September 15, 2015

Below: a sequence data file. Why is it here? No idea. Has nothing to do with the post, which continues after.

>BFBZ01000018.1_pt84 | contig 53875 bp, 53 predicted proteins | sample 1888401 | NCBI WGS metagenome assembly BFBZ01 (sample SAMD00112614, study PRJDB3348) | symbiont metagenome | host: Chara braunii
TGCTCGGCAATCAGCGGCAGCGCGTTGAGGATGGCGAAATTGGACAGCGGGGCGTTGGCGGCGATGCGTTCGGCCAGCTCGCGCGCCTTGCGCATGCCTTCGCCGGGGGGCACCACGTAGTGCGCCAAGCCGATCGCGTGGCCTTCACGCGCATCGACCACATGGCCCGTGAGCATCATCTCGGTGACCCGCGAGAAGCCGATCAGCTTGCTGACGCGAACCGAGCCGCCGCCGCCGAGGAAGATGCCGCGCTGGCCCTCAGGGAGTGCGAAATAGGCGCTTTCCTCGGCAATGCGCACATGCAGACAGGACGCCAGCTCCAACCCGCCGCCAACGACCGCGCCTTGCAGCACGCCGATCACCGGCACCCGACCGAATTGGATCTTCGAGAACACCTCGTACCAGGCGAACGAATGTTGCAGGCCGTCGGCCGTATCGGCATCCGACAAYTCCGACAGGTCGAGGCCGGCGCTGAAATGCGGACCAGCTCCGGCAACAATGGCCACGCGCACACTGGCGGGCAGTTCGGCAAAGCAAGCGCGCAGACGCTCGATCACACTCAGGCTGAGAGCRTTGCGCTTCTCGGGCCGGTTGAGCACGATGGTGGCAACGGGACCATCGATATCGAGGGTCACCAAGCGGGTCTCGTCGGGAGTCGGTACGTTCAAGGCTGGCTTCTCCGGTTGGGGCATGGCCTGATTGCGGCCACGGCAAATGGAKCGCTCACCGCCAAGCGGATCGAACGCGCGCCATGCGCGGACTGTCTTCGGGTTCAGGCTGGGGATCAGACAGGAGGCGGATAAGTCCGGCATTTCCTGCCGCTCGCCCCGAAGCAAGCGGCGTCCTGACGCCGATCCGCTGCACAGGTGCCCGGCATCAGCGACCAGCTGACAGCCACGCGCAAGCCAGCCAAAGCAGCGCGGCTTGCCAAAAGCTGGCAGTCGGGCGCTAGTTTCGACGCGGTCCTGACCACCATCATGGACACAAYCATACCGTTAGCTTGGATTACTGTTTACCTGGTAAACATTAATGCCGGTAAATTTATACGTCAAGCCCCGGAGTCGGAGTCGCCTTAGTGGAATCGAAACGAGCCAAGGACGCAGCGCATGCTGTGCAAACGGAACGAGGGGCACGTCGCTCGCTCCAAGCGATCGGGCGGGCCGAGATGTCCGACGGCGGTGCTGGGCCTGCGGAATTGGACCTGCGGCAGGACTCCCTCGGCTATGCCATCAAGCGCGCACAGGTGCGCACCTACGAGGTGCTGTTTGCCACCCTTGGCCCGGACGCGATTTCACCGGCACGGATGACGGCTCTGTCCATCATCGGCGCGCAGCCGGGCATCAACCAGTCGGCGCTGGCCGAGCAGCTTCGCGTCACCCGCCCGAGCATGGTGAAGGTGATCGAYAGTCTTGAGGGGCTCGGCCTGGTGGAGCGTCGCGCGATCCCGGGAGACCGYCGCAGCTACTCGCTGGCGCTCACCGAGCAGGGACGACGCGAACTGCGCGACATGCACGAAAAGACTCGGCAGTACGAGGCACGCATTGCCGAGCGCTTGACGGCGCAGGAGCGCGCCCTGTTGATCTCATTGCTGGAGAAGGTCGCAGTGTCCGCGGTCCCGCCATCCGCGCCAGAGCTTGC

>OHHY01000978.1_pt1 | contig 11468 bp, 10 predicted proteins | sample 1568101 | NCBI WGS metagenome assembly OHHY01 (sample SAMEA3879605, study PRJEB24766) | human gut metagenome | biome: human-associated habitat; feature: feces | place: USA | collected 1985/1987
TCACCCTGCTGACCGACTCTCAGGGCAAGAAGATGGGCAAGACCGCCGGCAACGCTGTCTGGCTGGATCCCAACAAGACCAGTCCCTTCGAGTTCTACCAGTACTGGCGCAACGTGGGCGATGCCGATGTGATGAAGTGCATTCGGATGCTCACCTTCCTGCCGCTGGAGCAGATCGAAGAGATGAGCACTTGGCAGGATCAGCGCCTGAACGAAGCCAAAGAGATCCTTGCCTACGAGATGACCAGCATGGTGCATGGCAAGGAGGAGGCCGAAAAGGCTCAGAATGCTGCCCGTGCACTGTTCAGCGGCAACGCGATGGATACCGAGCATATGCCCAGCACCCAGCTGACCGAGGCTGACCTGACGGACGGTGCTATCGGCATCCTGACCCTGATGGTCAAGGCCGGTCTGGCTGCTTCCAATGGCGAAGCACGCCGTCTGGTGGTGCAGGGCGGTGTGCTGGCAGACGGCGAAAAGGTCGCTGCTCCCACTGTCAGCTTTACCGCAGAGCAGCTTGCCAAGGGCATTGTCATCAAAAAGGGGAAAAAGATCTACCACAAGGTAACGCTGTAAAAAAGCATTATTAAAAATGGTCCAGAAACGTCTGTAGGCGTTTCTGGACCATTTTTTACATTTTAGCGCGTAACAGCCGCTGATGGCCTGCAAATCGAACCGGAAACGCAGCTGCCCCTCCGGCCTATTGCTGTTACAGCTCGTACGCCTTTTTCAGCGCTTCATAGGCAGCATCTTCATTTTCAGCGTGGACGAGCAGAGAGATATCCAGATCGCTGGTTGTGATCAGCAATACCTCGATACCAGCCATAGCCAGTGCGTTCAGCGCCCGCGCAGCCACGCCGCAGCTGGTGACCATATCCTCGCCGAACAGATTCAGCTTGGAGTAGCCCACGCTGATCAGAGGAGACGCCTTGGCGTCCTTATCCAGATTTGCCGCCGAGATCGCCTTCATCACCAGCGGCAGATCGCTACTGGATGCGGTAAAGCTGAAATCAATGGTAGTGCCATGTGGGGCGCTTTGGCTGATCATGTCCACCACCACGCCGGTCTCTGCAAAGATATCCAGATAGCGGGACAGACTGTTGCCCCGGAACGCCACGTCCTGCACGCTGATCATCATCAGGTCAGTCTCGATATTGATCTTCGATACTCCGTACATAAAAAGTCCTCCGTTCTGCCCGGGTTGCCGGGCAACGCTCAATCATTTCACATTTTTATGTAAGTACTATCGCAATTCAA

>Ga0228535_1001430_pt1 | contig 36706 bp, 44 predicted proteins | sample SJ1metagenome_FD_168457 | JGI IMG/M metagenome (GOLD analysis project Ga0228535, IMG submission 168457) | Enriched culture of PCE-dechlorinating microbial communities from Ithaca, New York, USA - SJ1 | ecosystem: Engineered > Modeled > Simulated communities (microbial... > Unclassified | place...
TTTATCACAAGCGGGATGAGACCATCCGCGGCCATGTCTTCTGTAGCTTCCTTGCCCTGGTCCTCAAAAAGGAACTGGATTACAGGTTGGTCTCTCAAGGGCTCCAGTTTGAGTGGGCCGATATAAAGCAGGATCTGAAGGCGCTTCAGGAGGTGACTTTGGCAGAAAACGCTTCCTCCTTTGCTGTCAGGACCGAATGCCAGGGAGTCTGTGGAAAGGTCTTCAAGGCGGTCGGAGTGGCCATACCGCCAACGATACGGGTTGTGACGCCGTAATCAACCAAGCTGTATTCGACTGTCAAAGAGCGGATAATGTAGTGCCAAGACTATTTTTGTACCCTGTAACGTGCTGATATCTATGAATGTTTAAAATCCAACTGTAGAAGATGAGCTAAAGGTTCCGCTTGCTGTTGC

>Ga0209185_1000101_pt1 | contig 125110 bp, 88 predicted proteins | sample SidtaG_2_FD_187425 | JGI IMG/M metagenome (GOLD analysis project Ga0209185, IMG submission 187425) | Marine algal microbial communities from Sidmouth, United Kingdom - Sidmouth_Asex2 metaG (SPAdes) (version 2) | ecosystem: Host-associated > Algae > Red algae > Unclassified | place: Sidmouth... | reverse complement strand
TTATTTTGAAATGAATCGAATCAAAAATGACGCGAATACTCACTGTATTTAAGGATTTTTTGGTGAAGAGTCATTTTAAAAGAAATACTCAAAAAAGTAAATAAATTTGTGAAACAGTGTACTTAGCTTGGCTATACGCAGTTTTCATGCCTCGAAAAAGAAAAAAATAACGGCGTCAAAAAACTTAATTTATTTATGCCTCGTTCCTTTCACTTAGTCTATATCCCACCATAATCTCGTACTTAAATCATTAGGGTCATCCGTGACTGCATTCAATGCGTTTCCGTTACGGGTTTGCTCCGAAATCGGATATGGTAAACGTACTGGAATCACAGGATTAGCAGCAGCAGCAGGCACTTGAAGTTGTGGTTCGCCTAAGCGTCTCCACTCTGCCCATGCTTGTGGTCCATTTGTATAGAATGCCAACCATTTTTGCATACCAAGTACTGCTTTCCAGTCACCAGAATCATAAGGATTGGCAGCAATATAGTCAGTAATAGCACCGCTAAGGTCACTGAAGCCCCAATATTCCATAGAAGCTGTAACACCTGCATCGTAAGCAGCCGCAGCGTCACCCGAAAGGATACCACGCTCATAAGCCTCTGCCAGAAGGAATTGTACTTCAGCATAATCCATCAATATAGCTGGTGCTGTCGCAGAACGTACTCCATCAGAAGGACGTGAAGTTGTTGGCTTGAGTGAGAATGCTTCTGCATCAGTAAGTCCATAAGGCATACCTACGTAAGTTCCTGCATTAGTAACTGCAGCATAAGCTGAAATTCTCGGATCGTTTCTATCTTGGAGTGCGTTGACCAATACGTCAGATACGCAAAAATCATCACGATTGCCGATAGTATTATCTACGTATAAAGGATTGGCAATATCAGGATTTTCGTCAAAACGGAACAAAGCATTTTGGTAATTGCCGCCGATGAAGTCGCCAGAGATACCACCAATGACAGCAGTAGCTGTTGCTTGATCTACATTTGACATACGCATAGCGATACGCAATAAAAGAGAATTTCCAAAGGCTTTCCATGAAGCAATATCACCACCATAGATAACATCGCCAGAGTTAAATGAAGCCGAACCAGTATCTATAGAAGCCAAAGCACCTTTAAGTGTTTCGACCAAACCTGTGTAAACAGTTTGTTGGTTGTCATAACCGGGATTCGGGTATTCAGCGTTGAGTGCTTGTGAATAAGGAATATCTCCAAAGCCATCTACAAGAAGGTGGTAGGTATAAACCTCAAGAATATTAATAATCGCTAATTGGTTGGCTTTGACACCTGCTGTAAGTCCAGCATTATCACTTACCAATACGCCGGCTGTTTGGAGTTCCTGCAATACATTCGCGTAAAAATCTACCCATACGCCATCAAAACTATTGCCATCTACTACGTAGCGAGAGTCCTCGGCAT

When Ferris Rezvani announced that he was going to be making yet another supercar he was met with quite a bit of skepticism. Why would anyone believe that he was to actually make a product, when his first two attempts were vapor. Both the Bulleta RF-22 and the Volarra GT never materialized under his helm (though a Dutch version of the latter will soon be available by the name Vencer Sarthe). However, against all odds, the man in question; Fardis Rezvani; has successfully made a real working class Beast, and it is beastly. Similar to his previous intentions, the Beast starts its life as another vehicle. It is a simple process really. Step one: find a solid car, then gather a group of automotive professionals, edit and tweak it until it ends up an entirely (or at least partially) different car. In this case, a Rezvani signature vehicle. It seems that Fardees has continually improved the base underpinnings of his purported supercar. The Volarra GT started its life as a $23,700 DDR kit car. While the Bulleta RF22 was (allegedly) inspired by the amazing F-22 Raptor, but it was far more literally influenced by the Lotus Evora, as is it was merely a modified version of it. No offense to the amazing Evora, the Beast has a superior skeletal structure. Skeletal being an intrinsically apt description of the “car” in question. The notoriously minimalist Ariel Atom has more in common with a go-kart than a production car. Which is ideal for the Rezvani Motor’s purposes, as it gives them optimal opportunity to tart it up and really make the Beast their own (if not immensely unique). The Ariel Atom is relentlessly taut and nimble on the track (the V8 version was the Top time on the Top Gear track for quite a while), the Beast is not any different. In fact, like its aesexual mother it is barely street legal. It cannot even be classified as a convertible, as that implies that a roof is an option. It is more like a traditional spyder, in the sense that it has even less weather protection than a roadster; which was originally described as having minimal weather protection. From looking at it most would not expect the Rezvani Beast to have any connection with the Ariel Atom. The epidermis is made from a fair amount of carbon fiber. The end result is quite a colossal car compared to the microscopic Atom that makes even the Mazda Miata look obese. In fact, even the Beast; which weighs 300 pounds more than the heaviest Ariel; gives the Miata bulimic thoughts. Though the Miata can feel comfortable knowing it less than a sixth the price of a Beast while being 16 times more pragmatic. The Beast is an impractically expensive toy. At $165,000, it costs $100 per pound, but if one can afford it, buy it. There is not much that could be more fun (or faster) for the price. Rezvani takes a 4 cylinder 2.4 litre (I assume is the same i-VTEC that powers the Ariel Atom) and then adds a turbocharger… and a Rotrex supercharger. The final result is a 500 HP Spyder, that can reach 60 mph in 2.7 seconds, and which will continue all the way up to 165. It is not the only car that can accomplish these feats, but those that do also do far more damage to one’s checking account, and come with electronic police guiding you along. In the Beast you have complete control; your life begins and ends with the F1 style steering wheel. Surprisingly, there is one bit of cutting edge electronics in the car; Apple CarPlay. Maybe that is why Chris Brown insisted he get his hands on the first real and functional Rezvani Beast for his music video.